spots, not less than the whole surface of the valley, from the river
to the mountains that girdled it in, were carpeted all by a soft
green grass, thick, short, perfectly even, and vanilla-perfumed, but
so besprinkled throughout with the yellow buttercup, the white daisy,
the purple violet, and the ruby-red asphodel, that its exceeding
beauty spoke to our hearts in loud tones, of the love and of the
glory of God.
And, here and there, in groves about this grass, like wildernesses of
dreams, sprang up fantastic trees, whose tall slender stems stood not
upright, but slanted gracefully toward the light that peered at
noon-day into the centre of the valley. Their mark was speckled with
the vivid alternate splendor of ebony and silver, and was smoother
than all save the cheeks of Eleonora; so that, but for the brilliant
green of the huge leaves that spread from their summits in long,
tremulous lines, dallying with the Zephyrs, one might have fancied
them giant serpents of Syria doing homage to their sovereign the Sun.
Hand in hand about this valley, for fifteen years, roamed I with
Eleonora before Love entered within our hearts. It was one evening at
the close of the third lustrum of her life, and of the fourth of my
own, that we sat, locked in each other's embrace, beneath the
serpent-like trees, and looked down within the water of the River of
Silence at our images therein. We spoke no words during the rest of
that sweet day, and our words even upon the morrow were tremulous and
few. We had drawn the God Eros from that wave, and now we felt that
he had enkindled within us the fiery souls of our forefathers. The
passions which had for centuries distinguished our race, came
thronging with the fancies for which they had been equally noted, and
together breathed a delirious bliss over the Valley of the
Many-Colored Grass. A change fell upon all things. Strange, brilliant
flowers, star-shaped, burn out upon the trees where no flowers had
been known before. The tints of the green carpet deepened; and when,
one by one, the white daisies shrank away, there sprang up in place
of them, ten by ten of the ruby-red asphodel. And life arose in our
paths; for the tall flamingo, hitherto unseen, with all gay glowing
birds, flaunted his scarlet plumage before us. The golden and silver
fish haunted the river, out of the bosom of which issued, little by
little, a murmur that swelled, at length, into a lulling melody more
divine than that of the harp of Aeolus-sweeter than all save the
voice of Eleonora. And now, too, a voluminous cloud, which we had
long watched in the regions of Hesper, floated out thence, all
gorgeous in crimson and gold, and settling in peace above us, sank,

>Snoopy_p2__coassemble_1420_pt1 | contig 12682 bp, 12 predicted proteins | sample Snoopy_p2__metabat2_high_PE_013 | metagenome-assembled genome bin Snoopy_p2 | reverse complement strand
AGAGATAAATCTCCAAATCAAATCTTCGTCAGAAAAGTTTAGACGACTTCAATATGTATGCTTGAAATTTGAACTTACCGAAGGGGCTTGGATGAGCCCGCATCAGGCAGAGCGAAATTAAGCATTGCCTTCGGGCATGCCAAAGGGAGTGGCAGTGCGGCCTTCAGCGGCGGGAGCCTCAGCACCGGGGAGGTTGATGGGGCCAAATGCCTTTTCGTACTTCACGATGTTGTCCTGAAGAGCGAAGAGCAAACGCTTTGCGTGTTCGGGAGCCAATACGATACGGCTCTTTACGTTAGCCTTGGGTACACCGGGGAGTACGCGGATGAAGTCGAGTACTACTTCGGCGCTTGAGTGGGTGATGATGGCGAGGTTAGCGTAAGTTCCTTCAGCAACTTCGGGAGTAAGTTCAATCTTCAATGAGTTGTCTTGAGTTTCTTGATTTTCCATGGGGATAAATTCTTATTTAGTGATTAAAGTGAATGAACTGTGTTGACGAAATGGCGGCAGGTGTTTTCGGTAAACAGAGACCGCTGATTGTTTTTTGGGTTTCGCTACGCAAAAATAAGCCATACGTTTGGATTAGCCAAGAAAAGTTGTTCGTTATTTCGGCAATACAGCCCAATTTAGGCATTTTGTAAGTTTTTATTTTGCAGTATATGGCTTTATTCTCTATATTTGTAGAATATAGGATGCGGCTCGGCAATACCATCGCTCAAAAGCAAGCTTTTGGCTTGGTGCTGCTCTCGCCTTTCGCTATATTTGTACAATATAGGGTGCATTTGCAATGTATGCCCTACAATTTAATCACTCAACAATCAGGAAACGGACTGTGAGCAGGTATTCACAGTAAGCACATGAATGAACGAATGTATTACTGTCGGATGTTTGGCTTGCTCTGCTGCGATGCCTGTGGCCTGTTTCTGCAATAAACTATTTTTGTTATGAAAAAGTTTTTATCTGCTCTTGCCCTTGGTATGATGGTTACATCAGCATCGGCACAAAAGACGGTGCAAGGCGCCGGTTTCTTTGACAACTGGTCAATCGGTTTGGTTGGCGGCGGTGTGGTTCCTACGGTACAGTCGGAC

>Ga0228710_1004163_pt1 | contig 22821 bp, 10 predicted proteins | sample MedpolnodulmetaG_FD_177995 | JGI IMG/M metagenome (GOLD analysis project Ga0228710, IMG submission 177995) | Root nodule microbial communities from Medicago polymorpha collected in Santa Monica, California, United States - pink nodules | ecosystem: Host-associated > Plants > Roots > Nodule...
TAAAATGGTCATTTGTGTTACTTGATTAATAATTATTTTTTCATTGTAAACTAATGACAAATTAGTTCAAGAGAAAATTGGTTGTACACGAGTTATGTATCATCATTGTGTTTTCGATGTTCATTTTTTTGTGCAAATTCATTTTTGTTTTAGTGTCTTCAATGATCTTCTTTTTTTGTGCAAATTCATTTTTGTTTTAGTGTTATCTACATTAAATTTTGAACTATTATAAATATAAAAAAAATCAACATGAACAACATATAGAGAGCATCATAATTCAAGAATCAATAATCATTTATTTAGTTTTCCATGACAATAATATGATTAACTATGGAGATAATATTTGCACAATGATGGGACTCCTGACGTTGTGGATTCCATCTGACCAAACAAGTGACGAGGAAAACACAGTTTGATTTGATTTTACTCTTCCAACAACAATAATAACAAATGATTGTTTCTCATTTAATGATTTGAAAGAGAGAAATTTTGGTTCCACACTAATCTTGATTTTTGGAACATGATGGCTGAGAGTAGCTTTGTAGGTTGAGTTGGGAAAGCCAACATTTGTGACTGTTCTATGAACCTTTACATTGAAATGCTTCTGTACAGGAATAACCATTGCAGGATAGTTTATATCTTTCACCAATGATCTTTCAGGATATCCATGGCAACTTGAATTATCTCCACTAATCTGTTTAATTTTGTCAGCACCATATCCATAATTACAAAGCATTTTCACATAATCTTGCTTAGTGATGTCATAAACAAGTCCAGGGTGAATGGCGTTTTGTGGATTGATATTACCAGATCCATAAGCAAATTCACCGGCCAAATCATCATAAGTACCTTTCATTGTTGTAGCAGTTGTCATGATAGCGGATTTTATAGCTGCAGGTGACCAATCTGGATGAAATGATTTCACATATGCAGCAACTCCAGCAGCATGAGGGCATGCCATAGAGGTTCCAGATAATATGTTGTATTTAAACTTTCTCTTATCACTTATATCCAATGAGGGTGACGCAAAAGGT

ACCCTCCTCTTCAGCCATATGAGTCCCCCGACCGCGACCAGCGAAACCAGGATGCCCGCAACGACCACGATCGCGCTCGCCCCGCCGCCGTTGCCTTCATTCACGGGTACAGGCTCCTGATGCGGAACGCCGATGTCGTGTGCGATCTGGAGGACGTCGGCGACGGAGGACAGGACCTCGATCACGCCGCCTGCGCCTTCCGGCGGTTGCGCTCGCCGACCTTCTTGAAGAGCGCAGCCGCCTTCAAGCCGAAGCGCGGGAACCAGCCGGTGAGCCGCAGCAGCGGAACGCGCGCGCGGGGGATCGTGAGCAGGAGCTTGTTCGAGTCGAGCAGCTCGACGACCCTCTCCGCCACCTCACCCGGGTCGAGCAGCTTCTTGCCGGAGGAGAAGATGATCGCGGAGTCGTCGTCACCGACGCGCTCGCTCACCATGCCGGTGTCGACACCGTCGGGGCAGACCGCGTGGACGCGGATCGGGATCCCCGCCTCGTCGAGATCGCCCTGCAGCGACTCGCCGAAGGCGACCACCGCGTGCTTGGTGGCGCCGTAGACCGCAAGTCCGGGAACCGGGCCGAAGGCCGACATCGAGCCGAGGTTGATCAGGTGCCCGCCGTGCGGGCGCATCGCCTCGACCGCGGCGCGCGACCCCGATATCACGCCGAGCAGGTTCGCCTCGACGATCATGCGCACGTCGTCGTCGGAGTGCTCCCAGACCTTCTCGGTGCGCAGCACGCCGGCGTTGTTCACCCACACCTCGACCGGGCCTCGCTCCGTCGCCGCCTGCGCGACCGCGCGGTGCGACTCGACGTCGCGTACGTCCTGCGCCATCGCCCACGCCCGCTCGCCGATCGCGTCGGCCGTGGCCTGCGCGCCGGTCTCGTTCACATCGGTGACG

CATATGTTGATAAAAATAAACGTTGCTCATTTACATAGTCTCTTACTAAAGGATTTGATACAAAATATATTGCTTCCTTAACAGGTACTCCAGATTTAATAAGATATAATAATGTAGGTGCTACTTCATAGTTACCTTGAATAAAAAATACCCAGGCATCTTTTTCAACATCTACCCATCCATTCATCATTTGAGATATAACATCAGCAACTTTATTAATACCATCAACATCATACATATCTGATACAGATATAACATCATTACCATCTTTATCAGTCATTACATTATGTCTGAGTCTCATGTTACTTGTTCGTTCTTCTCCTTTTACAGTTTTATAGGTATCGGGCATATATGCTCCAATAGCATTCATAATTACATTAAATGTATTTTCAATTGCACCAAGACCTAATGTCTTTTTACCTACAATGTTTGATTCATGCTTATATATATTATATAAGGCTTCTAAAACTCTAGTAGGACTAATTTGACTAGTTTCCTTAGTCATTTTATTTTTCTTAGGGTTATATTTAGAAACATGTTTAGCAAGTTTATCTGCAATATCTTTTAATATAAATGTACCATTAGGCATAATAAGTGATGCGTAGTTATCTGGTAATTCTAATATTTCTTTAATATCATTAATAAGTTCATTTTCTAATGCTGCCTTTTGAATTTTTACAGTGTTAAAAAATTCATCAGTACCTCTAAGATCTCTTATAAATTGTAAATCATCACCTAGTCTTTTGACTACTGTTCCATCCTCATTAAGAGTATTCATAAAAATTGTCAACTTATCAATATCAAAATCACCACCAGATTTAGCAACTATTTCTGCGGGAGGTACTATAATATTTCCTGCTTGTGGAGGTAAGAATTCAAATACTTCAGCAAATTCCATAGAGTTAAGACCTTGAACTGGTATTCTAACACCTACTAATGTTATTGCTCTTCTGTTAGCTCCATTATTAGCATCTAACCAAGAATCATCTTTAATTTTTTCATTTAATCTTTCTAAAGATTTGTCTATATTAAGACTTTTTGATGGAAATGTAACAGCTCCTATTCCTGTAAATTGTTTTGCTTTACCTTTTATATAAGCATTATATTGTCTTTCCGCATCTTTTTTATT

day by day, lower and lower, until its edges rested upon the tops of
the mountains, turning all their dimness into magnificence, and
shutting us up, as if forever, within a magic prison-house of
grandeur and of glory.
The loveliness of Eleonora was that of the Seraphim; but she was a
maiden artless and innocent as the brief life she had led among the
flowers. No guile disguised the fervor of love which animated her
heart, and she examined with me its inmost recesses as we walked
together in the Valley of the Many-Colored Grass, and discoursed of
the mighty changes which had lately taken place therein.
At length, having spoken one day, in tears, of the last sad change
which must befall Humanity, she thenceforward dwelt only upon this
one sorrowful theme, interweaving it into all our converse, as, in
the songs of the bard of Schiraz, the same images are found
occurring, again and again, in every impressive variation of phrase.
She had seen that the finger of Death was upon her bosom -- that,
like the ephemeron, she had been made perfect in loveliness only to
die; but the terrors of the grave to her lay solely in a
consideration which she revealed to me, one evening at twilight, by
the banks of the River of Silence. She grieved to think that, having
entombed her in the Valley of the Many-Colored Grass, I would quit
forever its happy recesses, transferring the love which now was so
passionately her own to some maiden of the outer and everyday world.
And, then and there, I threw myself hurriedly at the feet of
Eleonora, and offered up a vow, to herself and to Heaven, that I
would never bind myself in marriage to any daughter of Earth -- that
I would in no manner prove recreant to her dear memory, or to the
memory of the devout affection with which she had blessed me. And I
called the Mighty Ruler of the Universe to witness the pious
solemnity of my vow. And the curse which I invoked of Him and of her,
a saint in Helusion should I prove traitorous to that promise,
involved a penalty the exceeding great horror of which will not
permit me to make record of it here. And the bright eyes of Eleonora
grew brighter at my words; and she sighed as if a deadly burthen had
been taken from her breast; and she trembled and very bitterly wept;
but she made acceptance of the vow, (for what was she but a child?)